The President of the Confederation of Public and Private Sector Workers (CTSP) in Haiti, Jean Bonald Golinsky Fatal, painted a disturbing picture of the situation inside his country.
For the past two years, Haiti has been suffering from a period of instability caused by a socio-economic and political crisis. For the past month the country has been literally blocked, with often violent demonstrations making life more difficult. Young people are especially angry at the corruption and ineffectiveness of Haitian leaders.
The trigger for this latest crisis was an agreement between the International Monetary Fund and the government of Jovenel Moïse on a significant increase in gas prices. This sudden rise in the cost of fuel has led to acts of violence.
Another important factor is President Moïse’s involvement in several proven corruption cases. He has lost the confidence of every sector of Haitian civil society.
“In such a context, there are only a few ways out of the crisis,” explained Fatal, who is also a labour and human rights lawyer. “From the union point of view, the only way out is for President Moïse to resign and be replaced by a member of the Supreme Council of the Judiciary.”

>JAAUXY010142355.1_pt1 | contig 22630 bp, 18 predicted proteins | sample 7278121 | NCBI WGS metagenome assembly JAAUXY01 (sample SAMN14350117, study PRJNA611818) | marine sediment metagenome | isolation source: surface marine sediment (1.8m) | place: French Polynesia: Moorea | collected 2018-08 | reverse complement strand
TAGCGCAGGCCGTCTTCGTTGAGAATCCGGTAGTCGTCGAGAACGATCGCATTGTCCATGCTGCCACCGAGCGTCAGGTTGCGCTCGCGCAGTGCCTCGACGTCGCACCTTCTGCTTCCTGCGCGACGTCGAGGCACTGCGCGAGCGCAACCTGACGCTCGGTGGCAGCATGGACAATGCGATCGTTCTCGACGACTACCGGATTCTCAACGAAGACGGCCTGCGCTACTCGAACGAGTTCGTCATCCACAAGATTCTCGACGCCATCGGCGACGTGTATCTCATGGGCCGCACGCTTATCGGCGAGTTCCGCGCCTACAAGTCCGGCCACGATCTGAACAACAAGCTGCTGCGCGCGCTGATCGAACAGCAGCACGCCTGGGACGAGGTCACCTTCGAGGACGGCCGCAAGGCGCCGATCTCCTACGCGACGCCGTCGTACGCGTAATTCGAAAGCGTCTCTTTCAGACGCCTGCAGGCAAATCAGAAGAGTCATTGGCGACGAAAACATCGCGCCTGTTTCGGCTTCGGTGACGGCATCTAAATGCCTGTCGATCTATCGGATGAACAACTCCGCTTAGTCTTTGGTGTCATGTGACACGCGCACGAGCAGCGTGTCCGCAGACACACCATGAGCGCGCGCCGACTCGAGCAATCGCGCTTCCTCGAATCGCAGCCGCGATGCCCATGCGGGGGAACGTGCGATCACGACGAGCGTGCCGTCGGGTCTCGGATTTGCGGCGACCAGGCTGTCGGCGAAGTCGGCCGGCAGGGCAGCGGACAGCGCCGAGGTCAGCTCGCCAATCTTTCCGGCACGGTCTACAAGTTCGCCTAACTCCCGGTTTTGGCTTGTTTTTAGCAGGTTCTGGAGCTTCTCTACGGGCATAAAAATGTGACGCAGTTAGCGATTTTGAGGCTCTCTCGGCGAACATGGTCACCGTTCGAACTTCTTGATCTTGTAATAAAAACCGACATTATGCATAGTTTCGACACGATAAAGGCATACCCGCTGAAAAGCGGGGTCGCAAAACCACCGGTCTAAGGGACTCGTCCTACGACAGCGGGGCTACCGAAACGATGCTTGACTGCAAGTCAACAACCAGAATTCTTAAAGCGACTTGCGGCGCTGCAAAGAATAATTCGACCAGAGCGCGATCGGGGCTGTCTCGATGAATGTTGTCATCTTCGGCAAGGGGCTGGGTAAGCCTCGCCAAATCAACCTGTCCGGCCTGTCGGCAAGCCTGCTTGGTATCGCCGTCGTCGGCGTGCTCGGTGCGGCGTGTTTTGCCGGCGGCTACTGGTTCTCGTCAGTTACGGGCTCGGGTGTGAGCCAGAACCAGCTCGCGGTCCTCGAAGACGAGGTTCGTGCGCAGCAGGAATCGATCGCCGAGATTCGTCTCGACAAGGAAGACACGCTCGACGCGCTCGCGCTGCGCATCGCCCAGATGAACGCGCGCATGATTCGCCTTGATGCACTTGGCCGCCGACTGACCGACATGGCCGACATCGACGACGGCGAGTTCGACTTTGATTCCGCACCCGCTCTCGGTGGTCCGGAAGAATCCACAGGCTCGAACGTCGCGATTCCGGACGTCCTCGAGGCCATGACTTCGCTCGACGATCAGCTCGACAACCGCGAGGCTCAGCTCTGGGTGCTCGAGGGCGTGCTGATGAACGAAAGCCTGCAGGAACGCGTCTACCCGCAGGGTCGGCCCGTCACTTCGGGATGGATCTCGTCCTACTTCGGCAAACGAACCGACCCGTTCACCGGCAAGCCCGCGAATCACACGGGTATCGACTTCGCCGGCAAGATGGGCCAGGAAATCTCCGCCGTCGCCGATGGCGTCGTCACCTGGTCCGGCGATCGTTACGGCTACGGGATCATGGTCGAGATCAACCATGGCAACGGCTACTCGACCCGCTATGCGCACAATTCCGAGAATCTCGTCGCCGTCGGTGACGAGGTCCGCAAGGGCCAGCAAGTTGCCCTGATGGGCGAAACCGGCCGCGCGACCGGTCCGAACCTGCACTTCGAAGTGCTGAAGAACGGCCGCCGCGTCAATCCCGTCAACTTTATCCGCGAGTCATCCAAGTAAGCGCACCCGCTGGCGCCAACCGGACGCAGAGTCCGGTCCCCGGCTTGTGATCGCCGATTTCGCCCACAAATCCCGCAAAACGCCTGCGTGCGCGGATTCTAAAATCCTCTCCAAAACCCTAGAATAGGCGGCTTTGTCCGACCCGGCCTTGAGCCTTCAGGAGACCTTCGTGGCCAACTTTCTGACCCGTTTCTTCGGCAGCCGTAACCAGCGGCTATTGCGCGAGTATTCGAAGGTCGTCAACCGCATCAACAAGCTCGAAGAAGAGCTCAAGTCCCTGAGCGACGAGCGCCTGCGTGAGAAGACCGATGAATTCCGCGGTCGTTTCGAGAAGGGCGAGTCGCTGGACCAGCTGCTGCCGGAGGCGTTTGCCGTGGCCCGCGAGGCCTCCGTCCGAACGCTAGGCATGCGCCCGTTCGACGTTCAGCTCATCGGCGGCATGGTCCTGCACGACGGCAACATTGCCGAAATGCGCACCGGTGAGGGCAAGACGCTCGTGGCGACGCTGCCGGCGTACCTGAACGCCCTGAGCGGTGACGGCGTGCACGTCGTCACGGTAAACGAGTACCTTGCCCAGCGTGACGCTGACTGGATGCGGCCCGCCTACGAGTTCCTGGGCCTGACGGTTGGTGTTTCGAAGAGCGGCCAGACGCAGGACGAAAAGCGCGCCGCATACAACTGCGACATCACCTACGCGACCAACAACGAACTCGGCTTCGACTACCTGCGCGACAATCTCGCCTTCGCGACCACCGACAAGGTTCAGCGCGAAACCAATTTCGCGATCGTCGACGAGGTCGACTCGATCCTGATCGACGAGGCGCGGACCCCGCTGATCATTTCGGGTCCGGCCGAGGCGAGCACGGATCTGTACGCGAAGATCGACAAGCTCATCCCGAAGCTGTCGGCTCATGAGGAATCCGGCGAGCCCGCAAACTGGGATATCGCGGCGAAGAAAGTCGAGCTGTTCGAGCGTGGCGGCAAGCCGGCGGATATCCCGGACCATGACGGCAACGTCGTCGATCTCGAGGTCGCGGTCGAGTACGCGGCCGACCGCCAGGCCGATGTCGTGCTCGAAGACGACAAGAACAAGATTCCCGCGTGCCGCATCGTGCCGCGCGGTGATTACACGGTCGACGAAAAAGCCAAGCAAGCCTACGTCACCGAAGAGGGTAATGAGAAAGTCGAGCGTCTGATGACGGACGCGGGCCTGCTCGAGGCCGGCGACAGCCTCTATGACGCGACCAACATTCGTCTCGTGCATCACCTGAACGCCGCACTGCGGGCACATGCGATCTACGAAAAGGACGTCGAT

He stressed, however, that “the levers to solve our problems are not in Haiti.”
Indeed, the “Core Group,” composed of countries known as friends of Haiti (the United States, Canada, France, Spain, Brazil, the European Union, and a representative of the United Nations) still supports President Moïse despite his government’s lack of legitimacy.
If the international community persists in supporting the president in the coming days, says Fatal, Haiti could plunge into a civil war. He implores foreign powers to respect the sovereignty of the Haitian people.
The CTSP was founded in 2008 to fight against privatization, defend the accessibility of public services, and protect the interests of workers in Haiti. It has more than 22,000 members.